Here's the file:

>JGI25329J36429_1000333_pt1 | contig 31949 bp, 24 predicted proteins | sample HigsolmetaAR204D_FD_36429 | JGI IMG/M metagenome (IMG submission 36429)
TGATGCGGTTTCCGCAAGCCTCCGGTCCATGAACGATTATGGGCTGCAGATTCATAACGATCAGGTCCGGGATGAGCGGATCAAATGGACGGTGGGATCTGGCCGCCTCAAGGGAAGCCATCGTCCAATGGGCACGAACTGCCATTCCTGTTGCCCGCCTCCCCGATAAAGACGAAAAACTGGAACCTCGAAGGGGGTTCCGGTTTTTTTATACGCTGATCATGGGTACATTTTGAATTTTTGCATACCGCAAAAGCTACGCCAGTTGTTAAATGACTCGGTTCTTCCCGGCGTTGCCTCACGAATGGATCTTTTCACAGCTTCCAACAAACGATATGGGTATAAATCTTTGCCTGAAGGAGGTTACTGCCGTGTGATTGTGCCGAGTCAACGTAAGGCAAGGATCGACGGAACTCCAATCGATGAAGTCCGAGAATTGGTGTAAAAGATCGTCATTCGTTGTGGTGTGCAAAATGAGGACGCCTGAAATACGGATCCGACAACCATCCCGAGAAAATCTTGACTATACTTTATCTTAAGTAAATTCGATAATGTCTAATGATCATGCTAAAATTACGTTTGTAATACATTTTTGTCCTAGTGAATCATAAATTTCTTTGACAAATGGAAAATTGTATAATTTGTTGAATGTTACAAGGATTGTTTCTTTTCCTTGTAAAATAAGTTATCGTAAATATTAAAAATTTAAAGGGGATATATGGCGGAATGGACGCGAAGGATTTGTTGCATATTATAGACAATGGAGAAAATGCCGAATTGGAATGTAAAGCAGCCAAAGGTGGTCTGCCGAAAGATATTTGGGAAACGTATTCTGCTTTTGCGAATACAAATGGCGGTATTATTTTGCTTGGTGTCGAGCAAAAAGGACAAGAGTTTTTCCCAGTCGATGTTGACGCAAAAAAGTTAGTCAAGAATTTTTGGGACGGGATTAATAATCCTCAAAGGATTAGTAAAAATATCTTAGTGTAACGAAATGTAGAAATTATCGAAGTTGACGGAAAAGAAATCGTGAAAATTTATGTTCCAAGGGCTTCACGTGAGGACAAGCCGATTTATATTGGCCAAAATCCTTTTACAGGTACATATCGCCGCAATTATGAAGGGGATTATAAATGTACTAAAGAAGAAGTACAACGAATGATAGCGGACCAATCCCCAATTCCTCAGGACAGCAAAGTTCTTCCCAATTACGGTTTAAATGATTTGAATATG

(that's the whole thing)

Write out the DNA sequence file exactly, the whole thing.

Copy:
>JGI25329J36429_1000333_pt1 | contig 31949 bp, 24 predicted proteins | sample HigsolmetaAR204D_FD_36429 | JGI IMG/M metagenome (IMG submission 36429)
TGATGCGGTTTCCGCAAGCCTCCGGTCCATGAACGATTATGGGCTGCAGATTCATAACGATCAGGTCCGGGATGAGCGGATCAAATGGACGGTGGGATCTGGCCGCCTCAAGGGAAGCCATCGTCCAATGGGCACGAACTGCCATTCCTGTTGCCCGCCTCCCCGATAAAGACGAAAAACTGGAACCTCGAAGGGGGTTCCGGTTTTTTTATACGCTGATCATGGGTACATTTTGAATTTTTGCATACCGCAAAAGCTACGCCAGTTGTTAAATGACTCGGTTCTTCCCGGCGTTGCCTCACGAATGGATCTTTTCACAGCTTCCAACAAACGATATGGGTATAAATCTTTGCCTGAAGGAGGTTACTGCCGTGTGATTGTGCCGAGTCAACGTAAGGCAAGGATCGACGGAACTCCAATCGATGAAGTCCGAGAATTGGTGTAAAAGATCGTCATTCGTTGTGGTGTGCAAAATGAGGACGCCTGAAATACGGATCCGACAACCATCCCGAGAAAATCTTGACTATACTTTATCTTAAGTAAATTCGATAATGTCTAATGATCATGCTAAAATTACGTTTGTAATACATTTTTGTCCTAGTGAATCATAAATTTCTTTGACAAATGGAAAATTGTATAATTTGTTGAATGTTACAAGGATTGTTTCTTTTCCTTGTAAAATAAGTTATCGTAAATATTAAAAATTTAAAGGGGATATATGGCGGAATGGACGCGAAGGATTTGTTGCATATTATAGACAATGGAGAAAATGCCGAATTGGAATGTAAAGCAGCCAAAGGTGGTCTGCCGAAAGATATTTGGGAAACGTATTCTGCTTTTGCGAATACAAATGGCGGTATTATTTTGCTTGGTGTCGAGCAAAAAGGACAAGAGTTTTTCCCAGTCGATGTTGACGCAAAAAAGTTAGTCAAGAATTTTTGGGACGGGATTAATAATCCTCAAAGGATTAGTAAAAATATCTTAGTGTAACGAAATGTAGAAATTATCGAAGTTGACGGAAAAGAAATCGTGAAAATTTATGTTCCAAGGGCTTCACGTGAGGACAAGCCGATTTATATTGGCCAAAATCCTTTTACAGGTACATATCGCCGCAATTATGAAGGGGATTATAAATGTACTAAAGAAGAAGTACAACGAATGATAGCGGACCAATCCCCAATTCCTCAGGACAGCAAAGTTCTTCCCAATTACGGTTTAAATGATTTGAATATG